Iraq WMD intelligence 'may have been marketed hard for political reasons'
Intelligence on Iraq's supposed weapons of mass destruction may have been "marketed rather hard" for political reasons ahead of the 2003 war, according to the general who headed the Army at the time.
Speaking days ahead of Wednesday's publication of the Chilcot Report into the conflict, General Sir Mike Jackson said "the jury is still out" over whether the invasion had proved worth the cost.
Sir Mike was speaking as relatives of some of the 1 79 Britons killed in the Iraq War said they will boycott the inquiry over fears it will be a "whitewash".
The two million-word report, six years in the making, will be unveiled by Sir John Chilcot on Wednesday.
Tony Blair, prime minister when Britain went to war, has said he will not make any comment until the report is made public.
The International Criminal Court (ICC) has indicated the former Labour leader will not be liable for prosecution, reiterating its conclusion 10 years ago that the decision to go to war is not within its jurisdiction.
But the court said it will look at the report's findings before deciding whether there is a "reasonable basis" to begin an investigation.
A number of MPs are expected to try to use an ancient law to try to impeach the former prime minister once the findings are published.
Former Scottish First Minister Alex Salmond said there "has to be a judicial or political reckoning" for Mr Blair's role in the Iraq conflict while shadow chancellor John McDonnell said the "processes" of how Britain ended up at war must be examined "so we never ever get into this tragic, tragic mess again with such loss of life".
Asked whether he felt politicians lied to him about the case for war, Sir Mike told Channel 4 News: " No I don't believe I was misled.
"I'm certainly not going to say that this intelligence was fabricated - just made up. It may have been - how do you put it? - marketed rather hard for the political purpose that I can see. But I don't feel I was misled in the sense of being told lies, no."
Pressed over whether he lies awake at night wondering whether the war was "worth it", Sir Mike - who was Chief of General Staff at the time of the US-led invasion - said: "I've had that question in my mind from time to time yes."
He added: "I think the jury is still out as to was it worth it. It's very hard to answer that question to a mother who has lost a son or a chap without legs. It's very hard to answer that question."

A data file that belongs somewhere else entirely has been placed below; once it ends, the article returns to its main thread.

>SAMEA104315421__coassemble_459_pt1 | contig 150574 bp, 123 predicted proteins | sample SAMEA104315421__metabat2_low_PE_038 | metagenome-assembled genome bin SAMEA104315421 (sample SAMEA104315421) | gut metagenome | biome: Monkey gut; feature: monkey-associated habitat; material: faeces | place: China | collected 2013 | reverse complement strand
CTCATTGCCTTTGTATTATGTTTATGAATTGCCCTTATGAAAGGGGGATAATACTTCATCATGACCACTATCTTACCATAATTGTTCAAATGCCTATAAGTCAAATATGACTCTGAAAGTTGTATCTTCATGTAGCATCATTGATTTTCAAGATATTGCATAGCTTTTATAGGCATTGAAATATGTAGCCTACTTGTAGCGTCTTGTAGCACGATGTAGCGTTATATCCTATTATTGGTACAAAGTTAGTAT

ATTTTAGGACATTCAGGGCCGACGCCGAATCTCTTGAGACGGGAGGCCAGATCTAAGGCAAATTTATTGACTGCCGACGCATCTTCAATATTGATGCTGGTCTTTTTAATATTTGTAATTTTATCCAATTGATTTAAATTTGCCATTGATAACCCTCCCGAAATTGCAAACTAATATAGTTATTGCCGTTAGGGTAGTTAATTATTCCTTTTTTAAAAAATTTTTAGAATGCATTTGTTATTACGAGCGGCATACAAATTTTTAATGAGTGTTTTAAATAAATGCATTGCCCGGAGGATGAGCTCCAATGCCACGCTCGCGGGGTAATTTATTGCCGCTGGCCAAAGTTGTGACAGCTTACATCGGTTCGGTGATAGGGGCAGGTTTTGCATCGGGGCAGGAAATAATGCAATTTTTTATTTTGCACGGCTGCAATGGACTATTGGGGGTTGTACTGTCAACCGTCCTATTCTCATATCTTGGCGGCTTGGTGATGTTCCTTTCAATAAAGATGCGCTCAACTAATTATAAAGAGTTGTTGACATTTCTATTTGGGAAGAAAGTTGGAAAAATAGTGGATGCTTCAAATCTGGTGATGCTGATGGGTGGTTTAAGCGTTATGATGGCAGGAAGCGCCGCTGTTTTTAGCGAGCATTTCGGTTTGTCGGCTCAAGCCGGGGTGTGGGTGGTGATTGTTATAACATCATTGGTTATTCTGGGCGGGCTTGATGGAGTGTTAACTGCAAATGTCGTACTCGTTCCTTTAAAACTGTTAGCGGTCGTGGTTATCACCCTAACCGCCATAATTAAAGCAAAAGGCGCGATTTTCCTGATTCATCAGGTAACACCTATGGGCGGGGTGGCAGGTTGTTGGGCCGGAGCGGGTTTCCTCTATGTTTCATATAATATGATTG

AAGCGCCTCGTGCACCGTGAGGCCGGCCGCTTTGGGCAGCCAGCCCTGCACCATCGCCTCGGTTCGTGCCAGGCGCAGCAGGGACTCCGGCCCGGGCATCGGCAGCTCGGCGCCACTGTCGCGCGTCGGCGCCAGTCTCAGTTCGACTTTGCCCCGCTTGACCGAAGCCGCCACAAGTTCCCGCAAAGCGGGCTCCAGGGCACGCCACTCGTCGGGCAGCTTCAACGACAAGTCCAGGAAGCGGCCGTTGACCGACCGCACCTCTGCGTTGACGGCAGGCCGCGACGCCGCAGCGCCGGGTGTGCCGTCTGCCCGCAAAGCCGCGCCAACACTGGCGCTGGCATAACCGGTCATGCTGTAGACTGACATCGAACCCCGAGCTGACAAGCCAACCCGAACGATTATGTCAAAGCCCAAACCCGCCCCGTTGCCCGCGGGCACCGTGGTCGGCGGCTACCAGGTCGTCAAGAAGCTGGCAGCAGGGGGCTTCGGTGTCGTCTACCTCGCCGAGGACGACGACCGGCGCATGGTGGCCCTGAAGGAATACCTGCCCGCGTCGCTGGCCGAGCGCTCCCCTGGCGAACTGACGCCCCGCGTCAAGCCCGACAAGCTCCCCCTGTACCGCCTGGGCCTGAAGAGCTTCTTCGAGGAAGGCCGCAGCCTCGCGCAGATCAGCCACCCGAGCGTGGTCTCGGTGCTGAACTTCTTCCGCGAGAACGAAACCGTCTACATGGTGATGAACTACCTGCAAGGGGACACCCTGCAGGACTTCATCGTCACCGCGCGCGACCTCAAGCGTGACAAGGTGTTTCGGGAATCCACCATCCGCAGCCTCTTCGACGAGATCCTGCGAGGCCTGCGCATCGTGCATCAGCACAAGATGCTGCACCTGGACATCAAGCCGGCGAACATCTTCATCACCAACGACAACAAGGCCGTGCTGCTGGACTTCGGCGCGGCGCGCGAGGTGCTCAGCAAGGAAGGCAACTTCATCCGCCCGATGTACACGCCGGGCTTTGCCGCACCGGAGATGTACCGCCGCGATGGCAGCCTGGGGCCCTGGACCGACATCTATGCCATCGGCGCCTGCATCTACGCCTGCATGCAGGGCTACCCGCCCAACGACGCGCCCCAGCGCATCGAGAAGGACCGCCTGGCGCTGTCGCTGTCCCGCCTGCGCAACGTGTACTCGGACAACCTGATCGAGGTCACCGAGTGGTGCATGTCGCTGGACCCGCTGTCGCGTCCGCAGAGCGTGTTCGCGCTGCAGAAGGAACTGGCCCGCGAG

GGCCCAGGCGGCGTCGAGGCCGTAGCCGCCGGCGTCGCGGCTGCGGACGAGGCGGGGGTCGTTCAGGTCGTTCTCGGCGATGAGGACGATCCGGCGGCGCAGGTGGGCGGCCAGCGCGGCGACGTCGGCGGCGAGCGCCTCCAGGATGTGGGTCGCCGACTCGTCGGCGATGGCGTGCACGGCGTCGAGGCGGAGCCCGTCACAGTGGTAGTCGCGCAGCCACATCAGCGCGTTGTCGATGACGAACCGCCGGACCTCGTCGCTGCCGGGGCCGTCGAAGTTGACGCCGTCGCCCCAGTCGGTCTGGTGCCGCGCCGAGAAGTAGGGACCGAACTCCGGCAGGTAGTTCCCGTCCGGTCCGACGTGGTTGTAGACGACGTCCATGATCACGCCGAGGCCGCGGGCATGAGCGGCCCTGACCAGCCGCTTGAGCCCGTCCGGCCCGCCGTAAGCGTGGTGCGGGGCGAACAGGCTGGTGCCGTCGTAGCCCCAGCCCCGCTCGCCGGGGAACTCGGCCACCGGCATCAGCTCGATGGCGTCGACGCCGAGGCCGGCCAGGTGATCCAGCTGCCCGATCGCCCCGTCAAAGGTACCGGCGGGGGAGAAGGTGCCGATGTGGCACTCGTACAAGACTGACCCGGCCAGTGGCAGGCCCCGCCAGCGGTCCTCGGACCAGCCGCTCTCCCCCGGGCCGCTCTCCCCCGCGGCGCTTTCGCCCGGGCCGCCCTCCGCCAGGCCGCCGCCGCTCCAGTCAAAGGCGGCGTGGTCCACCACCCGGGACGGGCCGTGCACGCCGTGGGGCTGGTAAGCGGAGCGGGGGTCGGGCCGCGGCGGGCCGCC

Some of those whose loved ones died in the war and its aftermath between 2003 and 2009 fear the report will not give them the answers they desperately want.
Gary Nicholson, 42, was one of 10 servicemen who died when their Hercules C-130 aircraft was shot down in 2005.
His mother Julia said: "It will be a whitewash. I'm absolutely disgusted. I'm not going because it will be a whitewash.
"Tony Blair has got blood on his hands. He will have covered his back and (US President George) Bush's back."
Janice Procter, whose son Michael Trench, 18, was one of the youngest British soldiers to die in Iraq when he was killed in 2007, said: "It's been horrendous, I'm very apprehensive about this.
"This man (Blair) has put 179 kids to the slaughter - there's no justice.
"It (the report) is not going to give me any closure or comfort."
She added: "I'm not going down on the day, I'm not going to waste two hours of my life reading it."
The Chilcot inquiry was set up in 2009 by then prime minister Gordon Brown after the withdrawal of the main body of British troops earlier that year.
The inquiry examined decision-making during the lead up to the invasion and Britain's six-year military presence in the Middle Eastern country.
The long-awaited report draws on 130 sessions of oral evidence and the testimony of more than 150 witnesses as well as more than 150,000 government documents.
Relatives of the service personnel killed in Iraq between 2003 and 2009 will get an early sight of a 150-page summary.
David Godfrey, whose grandson Daniel Coffey, 21, was killed in 2007, said: "I'm quite apprehensive at the moment.
"People say this should bring closure but it won't. It might give us information but what we need is closure.
"It can't bring anybody back and won't stop us feeling what we feel. It's just another step forward on another long journey."
He branded Mr Blair a "war criminal" and said "he has to be held responsible".
Roger Bacon, whose son Matthew, 34, was killed in 2005, said: "It's been hanging over our heads - a great rock sitting over our heads and it wears you down, no doubt about it, and has worn us down for a long time."
He added: "What I'm expecting is that the report will bring out what I've always believed, which is that he (Blair) took us to war illegally.
"I have concerns about the way the troops were looked after when they were out there and the equipment supplied.
"The major thing is, how did we get into this mess in the first place?
"If it's a whitewash I will be hugely disappointed - no question of that."